Shirley Clarke’s journey from modern dance to independent film and experimental video embodies the downtown’s boundary-blurring—straddling many scenes and facing even more obstacles. While the gay men at Caffe Cino were subject to routine homophobia outside their little theater’s walls, Clarke dealt with rampant sexism that left her emotionally bruised but defiant, as did her home life. Her father was a difficult man who wanted a son to take on the family business, but he instead had three daughters. Worse still in his mind, he was saddled with artistic daughters: Shirley became a dancer, and her sister Elaine Dundy took up writing and authored the bestselling 1958 novel The Dud Avocado. “Shirley argued with Daddy, pitted herself against him, knowing full well the denunciations and derisive mockeries she was subjecting herself to,” Dundy wrote in her memoir, Life Itself. “It made dinner a different kind of hell, but she stood her ground. Nevertheless, I know his constant disapproval took its toll on her. She was wounded by him in a way that would last for the rest of her life and lead her to seek more and more dangerous ways of rebelling against him.” Before she dove into the world of downtown bohemia in the 1960s, staying at the Chelsea Hotel for many years, she lived a respectable middle-class life married to Bert Clarke, a successful art book designer. She had married Bert in 1942 and settled in an uptown brownstone not far from where Andy Warhol lived, then gave birth to her daughter Wendy Clarke in 1944.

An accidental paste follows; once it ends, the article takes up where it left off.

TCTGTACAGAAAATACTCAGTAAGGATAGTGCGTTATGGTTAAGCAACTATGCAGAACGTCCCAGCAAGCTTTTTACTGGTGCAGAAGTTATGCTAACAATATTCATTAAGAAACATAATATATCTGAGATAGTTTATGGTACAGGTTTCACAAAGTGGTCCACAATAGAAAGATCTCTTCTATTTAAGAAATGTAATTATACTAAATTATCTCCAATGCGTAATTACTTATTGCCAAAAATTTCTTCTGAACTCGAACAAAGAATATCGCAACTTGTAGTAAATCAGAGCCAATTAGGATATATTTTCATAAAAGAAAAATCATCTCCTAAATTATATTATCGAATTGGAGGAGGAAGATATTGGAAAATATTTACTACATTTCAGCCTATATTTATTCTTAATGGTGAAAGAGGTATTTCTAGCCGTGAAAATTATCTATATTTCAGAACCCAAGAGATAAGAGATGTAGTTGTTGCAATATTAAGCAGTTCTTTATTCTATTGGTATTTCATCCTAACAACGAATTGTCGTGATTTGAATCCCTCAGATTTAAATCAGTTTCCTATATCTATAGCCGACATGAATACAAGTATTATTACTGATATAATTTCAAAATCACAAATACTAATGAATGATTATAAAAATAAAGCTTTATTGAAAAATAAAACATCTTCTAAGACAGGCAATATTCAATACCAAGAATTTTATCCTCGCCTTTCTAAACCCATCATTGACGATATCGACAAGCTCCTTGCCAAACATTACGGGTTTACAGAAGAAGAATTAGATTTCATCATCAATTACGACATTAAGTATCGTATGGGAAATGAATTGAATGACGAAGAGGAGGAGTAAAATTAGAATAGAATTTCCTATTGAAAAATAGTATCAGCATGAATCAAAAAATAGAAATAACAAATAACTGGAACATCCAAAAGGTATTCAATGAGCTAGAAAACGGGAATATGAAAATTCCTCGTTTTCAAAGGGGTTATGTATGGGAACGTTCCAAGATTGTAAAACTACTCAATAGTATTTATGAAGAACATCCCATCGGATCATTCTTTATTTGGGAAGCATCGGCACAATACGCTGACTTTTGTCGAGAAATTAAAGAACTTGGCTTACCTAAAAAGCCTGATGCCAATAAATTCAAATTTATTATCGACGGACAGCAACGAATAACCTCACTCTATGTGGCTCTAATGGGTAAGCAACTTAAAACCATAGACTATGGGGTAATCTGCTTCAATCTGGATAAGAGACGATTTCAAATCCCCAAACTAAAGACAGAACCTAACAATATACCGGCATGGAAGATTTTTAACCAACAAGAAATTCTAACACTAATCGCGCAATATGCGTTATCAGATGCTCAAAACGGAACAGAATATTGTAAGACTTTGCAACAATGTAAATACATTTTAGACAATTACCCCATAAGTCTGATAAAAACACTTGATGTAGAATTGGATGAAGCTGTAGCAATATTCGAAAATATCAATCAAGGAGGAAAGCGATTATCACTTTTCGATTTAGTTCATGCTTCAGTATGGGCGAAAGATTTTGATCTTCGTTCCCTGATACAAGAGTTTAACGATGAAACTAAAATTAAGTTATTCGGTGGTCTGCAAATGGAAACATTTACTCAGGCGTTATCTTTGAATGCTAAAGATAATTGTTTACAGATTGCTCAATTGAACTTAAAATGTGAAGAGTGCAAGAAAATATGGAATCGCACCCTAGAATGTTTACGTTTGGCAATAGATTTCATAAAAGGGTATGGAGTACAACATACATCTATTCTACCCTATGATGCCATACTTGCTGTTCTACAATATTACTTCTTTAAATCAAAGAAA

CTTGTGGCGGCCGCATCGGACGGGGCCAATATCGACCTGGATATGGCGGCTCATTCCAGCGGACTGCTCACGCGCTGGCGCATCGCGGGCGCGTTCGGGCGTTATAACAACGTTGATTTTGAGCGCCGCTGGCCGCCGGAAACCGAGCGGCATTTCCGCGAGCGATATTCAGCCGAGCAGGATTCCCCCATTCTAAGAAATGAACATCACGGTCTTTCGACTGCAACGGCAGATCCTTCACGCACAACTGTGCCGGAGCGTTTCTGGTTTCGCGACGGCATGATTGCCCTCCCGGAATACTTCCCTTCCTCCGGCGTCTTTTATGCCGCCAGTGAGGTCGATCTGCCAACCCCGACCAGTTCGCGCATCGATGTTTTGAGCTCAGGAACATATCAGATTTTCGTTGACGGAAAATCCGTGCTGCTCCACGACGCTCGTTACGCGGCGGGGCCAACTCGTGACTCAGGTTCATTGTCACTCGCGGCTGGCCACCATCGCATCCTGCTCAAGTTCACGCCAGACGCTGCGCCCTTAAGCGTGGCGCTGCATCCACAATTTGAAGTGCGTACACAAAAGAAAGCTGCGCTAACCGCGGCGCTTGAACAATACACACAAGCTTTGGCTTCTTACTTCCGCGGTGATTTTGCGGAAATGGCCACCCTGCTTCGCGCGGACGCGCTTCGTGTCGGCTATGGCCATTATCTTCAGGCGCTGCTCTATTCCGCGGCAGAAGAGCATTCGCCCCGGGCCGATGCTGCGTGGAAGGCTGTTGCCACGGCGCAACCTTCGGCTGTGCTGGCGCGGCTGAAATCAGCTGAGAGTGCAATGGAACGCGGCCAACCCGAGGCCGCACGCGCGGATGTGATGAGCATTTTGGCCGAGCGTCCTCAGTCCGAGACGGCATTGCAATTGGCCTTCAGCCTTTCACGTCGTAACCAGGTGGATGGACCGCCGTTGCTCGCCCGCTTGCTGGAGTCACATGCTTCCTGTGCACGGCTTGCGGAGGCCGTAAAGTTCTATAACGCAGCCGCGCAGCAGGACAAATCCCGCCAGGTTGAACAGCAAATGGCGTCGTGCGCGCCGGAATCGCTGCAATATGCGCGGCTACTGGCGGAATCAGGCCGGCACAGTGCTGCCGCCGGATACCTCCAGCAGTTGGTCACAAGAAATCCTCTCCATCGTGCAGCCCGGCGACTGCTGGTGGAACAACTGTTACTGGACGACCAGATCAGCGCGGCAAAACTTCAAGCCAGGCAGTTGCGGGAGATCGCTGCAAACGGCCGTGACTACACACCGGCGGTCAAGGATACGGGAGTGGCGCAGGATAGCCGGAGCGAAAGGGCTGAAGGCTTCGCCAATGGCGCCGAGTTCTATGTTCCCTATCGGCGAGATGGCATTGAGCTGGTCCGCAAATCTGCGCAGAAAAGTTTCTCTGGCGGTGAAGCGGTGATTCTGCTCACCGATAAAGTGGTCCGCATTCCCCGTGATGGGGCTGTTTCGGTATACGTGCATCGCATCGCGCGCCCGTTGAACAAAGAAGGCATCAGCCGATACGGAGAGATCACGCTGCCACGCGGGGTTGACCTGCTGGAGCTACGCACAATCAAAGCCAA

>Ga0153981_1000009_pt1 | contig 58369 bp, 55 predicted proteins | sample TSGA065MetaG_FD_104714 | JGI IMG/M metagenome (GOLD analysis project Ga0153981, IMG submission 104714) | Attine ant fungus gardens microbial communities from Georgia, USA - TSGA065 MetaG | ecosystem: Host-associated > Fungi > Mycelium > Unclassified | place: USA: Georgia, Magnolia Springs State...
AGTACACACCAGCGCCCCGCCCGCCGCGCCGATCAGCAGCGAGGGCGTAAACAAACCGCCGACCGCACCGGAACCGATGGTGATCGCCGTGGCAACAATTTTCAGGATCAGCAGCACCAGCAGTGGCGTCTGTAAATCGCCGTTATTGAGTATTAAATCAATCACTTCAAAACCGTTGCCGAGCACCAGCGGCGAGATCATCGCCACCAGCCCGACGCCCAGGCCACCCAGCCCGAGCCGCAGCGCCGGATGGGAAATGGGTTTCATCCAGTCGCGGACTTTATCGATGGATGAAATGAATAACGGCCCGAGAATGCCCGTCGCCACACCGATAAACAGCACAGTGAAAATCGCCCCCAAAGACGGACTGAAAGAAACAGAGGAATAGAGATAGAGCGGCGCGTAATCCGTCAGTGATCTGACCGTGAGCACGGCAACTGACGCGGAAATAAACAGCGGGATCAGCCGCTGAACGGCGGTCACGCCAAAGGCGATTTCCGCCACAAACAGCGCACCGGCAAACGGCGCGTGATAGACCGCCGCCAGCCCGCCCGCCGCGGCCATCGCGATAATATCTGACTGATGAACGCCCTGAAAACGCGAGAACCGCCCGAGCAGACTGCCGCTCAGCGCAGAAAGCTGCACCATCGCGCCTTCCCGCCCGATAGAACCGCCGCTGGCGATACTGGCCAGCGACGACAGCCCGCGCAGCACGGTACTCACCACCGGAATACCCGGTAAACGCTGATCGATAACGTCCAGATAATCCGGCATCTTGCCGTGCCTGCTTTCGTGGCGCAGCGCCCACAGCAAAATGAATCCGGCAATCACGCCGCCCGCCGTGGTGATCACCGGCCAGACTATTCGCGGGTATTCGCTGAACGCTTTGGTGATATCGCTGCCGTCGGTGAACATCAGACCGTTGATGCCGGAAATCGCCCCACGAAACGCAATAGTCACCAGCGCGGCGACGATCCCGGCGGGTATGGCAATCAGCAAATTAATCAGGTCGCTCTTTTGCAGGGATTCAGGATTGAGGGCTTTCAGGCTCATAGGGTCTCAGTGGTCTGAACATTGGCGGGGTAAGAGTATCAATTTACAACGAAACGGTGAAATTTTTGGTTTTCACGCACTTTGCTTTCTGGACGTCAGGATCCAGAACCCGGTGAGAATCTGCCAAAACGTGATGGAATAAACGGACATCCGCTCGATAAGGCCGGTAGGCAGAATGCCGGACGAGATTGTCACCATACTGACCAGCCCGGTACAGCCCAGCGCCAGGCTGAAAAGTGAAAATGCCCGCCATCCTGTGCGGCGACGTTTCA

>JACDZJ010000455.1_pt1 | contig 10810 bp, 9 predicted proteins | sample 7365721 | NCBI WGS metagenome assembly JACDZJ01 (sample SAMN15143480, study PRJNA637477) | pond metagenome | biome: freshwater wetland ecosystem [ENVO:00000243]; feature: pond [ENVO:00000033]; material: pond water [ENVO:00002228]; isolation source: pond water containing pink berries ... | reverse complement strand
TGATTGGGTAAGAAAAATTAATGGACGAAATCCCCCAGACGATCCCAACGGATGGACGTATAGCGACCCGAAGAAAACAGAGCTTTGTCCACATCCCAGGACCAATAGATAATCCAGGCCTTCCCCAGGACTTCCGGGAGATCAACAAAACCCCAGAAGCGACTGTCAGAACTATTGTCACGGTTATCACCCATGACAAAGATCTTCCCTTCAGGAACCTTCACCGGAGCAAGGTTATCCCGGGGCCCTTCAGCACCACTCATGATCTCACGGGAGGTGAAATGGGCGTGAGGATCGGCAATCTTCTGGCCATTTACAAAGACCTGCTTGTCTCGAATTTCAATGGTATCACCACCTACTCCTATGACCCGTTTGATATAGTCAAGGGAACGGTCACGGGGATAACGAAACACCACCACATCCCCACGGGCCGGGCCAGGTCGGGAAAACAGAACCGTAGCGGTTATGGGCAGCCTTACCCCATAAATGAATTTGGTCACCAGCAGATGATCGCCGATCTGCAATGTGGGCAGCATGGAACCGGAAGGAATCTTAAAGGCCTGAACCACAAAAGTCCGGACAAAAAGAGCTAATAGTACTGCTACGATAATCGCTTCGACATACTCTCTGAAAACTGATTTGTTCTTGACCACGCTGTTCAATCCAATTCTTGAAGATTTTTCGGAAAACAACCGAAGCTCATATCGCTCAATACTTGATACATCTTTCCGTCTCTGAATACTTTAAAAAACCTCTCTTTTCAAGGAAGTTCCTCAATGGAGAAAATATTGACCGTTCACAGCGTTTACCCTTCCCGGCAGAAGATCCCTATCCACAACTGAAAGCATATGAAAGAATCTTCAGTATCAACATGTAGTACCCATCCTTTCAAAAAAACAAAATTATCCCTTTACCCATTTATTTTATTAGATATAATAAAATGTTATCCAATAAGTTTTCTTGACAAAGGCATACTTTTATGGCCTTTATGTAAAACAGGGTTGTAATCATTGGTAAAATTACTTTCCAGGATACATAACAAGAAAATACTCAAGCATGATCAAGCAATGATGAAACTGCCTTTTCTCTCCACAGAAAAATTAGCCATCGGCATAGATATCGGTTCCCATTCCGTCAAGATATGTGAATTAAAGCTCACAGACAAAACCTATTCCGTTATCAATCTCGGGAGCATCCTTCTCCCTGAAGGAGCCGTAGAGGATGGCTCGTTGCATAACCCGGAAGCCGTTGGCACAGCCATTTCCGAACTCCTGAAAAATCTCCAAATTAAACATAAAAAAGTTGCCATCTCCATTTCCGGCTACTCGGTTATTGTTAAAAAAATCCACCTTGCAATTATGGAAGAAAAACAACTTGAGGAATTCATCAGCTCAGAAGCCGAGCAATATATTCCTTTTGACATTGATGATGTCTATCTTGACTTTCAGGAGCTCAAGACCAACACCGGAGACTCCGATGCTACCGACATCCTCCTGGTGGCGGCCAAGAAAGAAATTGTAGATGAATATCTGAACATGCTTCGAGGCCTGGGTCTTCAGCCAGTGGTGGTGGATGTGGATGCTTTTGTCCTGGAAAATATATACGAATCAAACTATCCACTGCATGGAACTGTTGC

Shirley Clarke’s The Cool World, released in 1963, was also shot using handheld cameras and high-contrast film stock in a cinema verité style. It was based on Warren Miller’s best-selling novel about Harlem teens and was shot on location with nonprofessional actors, further giving the film a gritty realism. “It was Carl who gave her the entry into this world,” Dundy recalled, “where he was a man of substance, a respected presence in the cool black underworld. Without his endorsement of her, Shirley would not have had access to record it so intimately.” The Cool World begins with speech by a black nationalist street preacher in Harlem and then follows youths over the course of a day—intimately portraying blackness in ways that Hollywood still has not caught up with. In contrast to mainstream films about blacks that were narrated from a white perspective, such as To Kill a Mockingbird, it was presented entirely from an African American point of view. “Shirley was a genius,” observed Hampton Clanton, who played the lead role of Duke, a fifteen-year-old gang member (he was cast after Shirley Clarke’s longtime partner Carl Lee discovered him at St. Augustine’s Church). “She worked hard, man.” Clarke not only broke new narrative ground, she pioneered a new visual style by having cinematographer Baird Bryant carry a bulky 35-mm camera during the whole shoot. “That was unheard-of at that time,” Clanton said. “Shirley took a clothesline and dollied the camera, going back and forth. When I look back at her creative genius as a filmmaker, I’m amazed.”